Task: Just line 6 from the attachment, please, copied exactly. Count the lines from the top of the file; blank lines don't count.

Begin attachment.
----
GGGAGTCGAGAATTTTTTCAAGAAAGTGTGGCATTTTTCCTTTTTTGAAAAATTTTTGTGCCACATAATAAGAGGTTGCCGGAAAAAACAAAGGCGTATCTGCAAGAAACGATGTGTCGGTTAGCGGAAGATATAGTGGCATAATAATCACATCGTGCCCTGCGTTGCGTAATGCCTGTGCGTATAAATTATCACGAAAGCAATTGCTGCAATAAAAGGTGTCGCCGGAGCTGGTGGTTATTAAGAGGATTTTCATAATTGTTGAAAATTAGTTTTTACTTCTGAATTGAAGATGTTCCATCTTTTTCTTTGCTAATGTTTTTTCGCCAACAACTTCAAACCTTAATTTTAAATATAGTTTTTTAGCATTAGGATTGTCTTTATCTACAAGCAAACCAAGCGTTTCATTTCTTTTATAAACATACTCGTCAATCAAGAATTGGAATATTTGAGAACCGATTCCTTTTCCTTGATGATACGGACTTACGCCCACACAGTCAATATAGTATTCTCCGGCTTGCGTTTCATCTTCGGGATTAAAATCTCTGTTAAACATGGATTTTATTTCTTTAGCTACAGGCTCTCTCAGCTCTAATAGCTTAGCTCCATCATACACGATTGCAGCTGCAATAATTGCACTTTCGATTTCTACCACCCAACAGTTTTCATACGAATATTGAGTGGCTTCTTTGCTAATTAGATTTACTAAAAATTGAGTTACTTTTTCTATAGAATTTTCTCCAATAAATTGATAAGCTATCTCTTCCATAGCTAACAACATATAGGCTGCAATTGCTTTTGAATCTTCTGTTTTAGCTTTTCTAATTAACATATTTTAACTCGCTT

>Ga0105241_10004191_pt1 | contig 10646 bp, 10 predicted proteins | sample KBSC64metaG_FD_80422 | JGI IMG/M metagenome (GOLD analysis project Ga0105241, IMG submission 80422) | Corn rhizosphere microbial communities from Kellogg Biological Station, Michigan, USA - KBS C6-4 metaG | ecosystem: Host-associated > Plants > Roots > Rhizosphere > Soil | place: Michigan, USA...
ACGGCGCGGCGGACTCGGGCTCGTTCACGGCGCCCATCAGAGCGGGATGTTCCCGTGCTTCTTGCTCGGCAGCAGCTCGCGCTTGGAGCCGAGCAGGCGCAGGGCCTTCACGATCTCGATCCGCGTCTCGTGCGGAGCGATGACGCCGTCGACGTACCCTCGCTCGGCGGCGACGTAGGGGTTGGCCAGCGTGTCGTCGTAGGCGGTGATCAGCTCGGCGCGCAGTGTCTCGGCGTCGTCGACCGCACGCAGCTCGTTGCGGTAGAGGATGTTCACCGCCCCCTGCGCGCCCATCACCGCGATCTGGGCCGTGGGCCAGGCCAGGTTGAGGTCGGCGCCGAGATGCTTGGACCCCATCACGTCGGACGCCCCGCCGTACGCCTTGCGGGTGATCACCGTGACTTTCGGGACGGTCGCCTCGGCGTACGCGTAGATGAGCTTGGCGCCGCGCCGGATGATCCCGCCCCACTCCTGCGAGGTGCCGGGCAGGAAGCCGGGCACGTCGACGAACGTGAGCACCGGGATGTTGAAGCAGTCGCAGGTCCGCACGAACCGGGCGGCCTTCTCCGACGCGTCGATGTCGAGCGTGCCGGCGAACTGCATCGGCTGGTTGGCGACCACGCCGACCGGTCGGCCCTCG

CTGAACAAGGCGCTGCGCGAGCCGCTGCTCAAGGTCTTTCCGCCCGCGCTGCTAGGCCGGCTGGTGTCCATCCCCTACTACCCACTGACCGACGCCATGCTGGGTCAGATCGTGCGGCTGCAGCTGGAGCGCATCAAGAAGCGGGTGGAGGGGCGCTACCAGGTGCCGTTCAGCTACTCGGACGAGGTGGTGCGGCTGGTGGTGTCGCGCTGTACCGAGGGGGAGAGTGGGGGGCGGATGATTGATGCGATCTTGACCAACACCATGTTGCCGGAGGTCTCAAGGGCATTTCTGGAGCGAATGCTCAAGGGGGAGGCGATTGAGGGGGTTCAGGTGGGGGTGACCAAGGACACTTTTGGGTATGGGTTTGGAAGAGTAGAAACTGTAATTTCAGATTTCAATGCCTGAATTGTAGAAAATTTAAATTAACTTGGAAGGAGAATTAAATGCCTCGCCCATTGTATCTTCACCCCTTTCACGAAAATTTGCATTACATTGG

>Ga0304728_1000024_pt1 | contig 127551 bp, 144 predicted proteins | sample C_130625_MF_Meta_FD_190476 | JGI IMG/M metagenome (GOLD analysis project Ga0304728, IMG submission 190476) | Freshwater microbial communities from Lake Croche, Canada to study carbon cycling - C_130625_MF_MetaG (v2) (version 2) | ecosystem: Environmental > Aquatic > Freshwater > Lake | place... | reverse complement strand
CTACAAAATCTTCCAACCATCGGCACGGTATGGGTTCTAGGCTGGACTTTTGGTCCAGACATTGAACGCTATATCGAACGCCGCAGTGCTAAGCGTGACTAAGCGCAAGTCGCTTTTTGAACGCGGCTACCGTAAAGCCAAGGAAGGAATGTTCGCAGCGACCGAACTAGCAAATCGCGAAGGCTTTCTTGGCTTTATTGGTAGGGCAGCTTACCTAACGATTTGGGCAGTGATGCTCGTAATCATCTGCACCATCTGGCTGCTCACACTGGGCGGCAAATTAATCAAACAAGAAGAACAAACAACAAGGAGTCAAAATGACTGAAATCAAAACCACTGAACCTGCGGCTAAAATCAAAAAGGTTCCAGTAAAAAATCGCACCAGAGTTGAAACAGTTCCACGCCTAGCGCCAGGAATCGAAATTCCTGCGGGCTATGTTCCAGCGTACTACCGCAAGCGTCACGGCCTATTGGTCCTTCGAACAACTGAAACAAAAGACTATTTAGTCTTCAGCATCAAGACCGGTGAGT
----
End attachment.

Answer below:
CTACAAAATCTTCCAACCATCGGCACGGTATGGGTTCTAGGCTGGACTTTTGGTCCAGACATTGAACGCTATATCGAACGCCGCAGTGCTAAGCGTGACTAAGCGCAAGTCGCTTTTTGAACGCGGCTACCGTAAAGCCAAGGAAGGAATGTTCGCAGCGACCGAACTAGCAAATCGCGAAGGCTTTCTTGGCTTTATTGGTAGGGCAGCTTACCTAACGATTTGGGCAGTGATGCTCGTAATCATCTGCACCATCTGGCTGCTCACACTGGGCGGCAAATTAATCAAACAAGAAGAACAAACAACAAGGAGTCAAAATGACTGAAATCAAAACCACTGAACCTGCGGCTAAAATCAAAAAGGTTCCAGTAAAAAATCGCACCAGAGTTGAAACAGTTCCACGCCTAGCGCCAGGAATCGAAATTCCTGCGGGCTATGTTCCAGCGTACTACCGCAAGCGTCACGGCCTATTGGTCCTTCGAACAACTGAAACAAAAGACTATTTAGTCTTCAGCATCAAGACCGGTGAGT